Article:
Along the Grapevine


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Fermented Unripe Blueberries

If you have been following this blog lately, you will have noticed that I have started to ferment many of my wild edibles from the garden. It is my new favourite method for preserving most of my harvest, and for using as a base for some interesting dishes. I mentioned that I had bought some air locks which I intended to use. My usual method is simply to pour a brine over whatever (e.g. vegetables, cucumbers, ramps) with whatever flavourings and spices I feel like using, weigh them down to keep them submerged, cover with a paper towel or cheesecloth to keep the bugs out, and that is it. Just wait a few days until the taste is right, put a lid on it and into the fridge. I have also used whey instead of the brine, but I seem to be favouring the brine method. I did promise that once I figured out the airlock, I would share it.

The one fermentation I have done with the airlock is with green blueberries instead of wild unripe grapes, which I would have used had I had any. Having shown up rather late to the blueberry picking, I found mostly green berries on the bushes, so decided I would have to figure out something to do with them. My first experiment was with my version of verjus, which has been an excellent substitute for vinegar in salad dressings. Those which remained, I fermented.

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The airlock is the same that is used in making beer or wine, and can be purchased wherever supplies for this are sold for between $2-3. The idea is that it allows carbon dioxide to escape while not letting any air in. You will need a bung, or rubber stopper as well as the airlock. The stopper looks like a cork with a hole through it. The airlock is fitted into the hole once the outer part is filled with water up to a line, the inner part place over the middle tube. The lid has small holes in it to let the carbon dioxide escape. Here’s what it all looks like.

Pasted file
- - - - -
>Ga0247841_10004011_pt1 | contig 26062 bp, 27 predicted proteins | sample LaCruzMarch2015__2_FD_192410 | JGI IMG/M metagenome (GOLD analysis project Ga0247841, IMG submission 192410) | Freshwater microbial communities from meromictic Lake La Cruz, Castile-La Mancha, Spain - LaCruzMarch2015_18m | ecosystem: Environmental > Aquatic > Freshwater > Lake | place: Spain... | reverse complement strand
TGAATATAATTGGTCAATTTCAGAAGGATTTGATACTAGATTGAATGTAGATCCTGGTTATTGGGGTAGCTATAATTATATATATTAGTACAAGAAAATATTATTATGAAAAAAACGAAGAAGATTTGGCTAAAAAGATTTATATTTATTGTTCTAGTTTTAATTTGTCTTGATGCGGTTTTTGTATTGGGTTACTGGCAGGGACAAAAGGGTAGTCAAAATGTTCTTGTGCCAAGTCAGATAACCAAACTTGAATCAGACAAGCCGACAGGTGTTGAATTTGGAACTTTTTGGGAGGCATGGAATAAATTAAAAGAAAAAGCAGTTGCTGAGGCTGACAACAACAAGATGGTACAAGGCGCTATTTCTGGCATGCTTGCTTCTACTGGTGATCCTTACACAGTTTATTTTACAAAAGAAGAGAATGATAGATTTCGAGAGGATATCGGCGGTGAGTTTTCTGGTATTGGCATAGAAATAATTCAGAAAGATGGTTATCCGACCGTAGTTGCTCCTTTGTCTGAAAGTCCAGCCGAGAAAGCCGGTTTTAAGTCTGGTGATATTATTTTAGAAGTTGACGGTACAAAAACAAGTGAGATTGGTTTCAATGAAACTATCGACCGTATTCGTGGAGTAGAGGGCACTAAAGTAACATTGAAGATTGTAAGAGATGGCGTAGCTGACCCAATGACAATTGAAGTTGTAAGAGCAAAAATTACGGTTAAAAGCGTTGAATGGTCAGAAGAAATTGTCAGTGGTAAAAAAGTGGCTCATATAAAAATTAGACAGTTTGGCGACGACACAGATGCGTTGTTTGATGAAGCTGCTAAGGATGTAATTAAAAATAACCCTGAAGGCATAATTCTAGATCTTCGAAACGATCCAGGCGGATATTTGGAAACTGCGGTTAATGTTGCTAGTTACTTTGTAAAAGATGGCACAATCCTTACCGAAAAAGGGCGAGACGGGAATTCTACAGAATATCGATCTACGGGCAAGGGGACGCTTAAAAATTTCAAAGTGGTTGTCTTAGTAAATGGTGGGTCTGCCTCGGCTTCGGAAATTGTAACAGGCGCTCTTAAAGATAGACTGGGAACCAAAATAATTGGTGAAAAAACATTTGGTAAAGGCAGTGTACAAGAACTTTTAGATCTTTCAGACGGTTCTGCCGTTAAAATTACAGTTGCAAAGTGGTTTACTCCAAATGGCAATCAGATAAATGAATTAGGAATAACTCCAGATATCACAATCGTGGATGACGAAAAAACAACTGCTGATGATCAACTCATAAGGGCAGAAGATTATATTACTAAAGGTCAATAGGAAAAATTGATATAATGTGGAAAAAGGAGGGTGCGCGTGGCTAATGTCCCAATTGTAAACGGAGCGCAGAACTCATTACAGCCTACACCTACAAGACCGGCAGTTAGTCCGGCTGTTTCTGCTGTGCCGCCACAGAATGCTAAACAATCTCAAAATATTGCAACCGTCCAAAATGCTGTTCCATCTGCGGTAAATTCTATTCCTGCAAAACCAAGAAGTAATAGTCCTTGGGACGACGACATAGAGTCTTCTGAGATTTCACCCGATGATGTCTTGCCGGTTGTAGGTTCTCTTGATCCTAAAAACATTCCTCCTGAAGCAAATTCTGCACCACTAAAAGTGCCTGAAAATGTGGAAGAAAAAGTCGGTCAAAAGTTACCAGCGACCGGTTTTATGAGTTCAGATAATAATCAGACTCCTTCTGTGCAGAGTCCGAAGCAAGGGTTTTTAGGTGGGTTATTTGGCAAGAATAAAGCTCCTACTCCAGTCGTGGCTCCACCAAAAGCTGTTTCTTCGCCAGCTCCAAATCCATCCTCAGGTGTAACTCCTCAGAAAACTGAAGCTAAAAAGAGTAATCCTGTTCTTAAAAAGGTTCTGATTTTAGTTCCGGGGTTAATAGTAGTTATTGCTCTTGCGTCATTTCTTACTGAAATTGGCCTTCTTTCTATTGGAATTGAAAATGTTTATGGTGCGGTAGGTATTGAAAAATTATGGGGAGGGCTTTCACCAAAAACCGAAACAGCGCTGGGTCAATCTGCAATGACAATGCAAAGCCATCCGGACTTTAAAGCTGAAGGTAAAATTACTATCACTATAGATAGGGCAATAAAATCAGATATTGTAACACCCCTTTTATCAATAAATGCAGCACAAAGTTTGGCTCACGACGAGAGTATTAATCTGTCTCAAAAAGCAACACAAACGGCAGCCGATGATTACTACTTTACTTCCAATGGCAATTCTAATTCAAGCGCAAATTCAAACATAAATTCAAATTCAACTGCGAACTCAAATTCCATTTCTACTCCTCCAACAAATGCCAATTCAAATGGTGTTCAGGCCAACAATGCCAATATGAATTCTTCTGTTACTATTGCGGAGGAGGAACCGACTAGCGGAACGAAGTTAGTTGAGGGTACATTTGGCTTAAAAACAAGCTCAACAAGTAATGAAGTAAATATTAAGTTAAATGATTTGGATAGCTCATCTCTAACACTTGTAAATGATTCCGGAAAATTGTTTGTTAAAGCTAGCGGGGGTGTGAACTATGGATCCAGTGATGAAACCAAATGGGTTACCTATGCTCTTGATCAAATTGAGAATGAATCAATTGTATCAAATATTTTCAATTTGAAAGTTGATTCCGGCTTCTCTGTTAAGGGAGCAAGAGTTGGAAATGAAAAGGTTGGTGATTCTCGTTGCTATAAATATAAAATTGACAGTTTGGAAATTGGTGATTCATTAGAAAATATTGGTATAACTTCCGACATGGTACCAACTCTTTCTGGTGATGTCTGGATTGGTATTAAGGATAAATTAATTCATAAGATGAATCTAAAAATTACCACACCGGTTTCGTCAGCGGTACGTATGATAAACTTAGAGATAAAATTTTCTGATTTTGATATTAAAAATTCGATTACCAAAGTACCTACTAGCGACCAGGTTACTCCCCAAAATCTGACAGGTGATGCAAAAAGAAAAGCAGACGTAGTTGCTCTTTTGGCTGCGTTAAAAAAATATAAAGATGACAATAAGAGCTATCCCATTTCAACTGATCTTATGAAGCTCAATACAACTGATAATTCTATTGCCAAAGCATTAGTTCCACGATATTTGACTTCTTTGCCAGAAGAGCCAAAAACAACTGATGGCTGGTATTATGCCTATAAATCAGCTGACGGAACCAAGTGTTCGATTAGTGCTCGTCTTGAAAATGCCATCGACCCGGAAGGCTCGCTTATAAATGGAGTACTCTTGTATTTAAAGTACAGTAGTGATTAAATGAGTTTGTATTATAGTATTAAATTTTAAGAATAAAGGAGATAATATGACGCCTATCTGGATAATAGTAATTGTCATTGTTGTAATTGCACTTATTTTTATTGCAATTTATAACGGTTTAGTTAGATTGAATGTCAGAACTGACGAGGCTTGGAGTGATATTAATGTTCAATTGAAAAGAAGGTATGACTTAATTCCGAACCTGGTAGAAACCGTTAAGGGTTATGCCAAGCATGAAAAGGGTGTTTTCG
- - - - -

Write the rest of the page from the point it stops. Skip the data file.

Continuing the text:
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I filled a sterilized jar about 3/4 full with blueberries, covered it with the brine – made from 2 Tbsp salt per 1 quart of non-chlorinated water. I carved a hole in the lid in which to fit the bung, set the airlock in and left it for about 10 days – until lots of bubbles formed on top. The time will vary depending on the temperature of your kitchen, but ideally this should be not above 75 degrees F.  Then I put a regular lid on it, and put it in the fridge.

To try these probiotic-rich berries, I decided to add them to a salad made with what I had in the garden, which this week is beans and potatoes.

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I blanched the beans, boiled and peeled some blue potatoes (any colour of potato will work but I wanted to stick with the blue and green theme I had going), a mustard and garlic vinaigrette, and my fermented blueberries. By mistake, I added salt to the dressing, and thought maybe with the salty berries it would be too much, but as it happens the blueberries did not taste that salty, and the seasoning was just right. DSC01168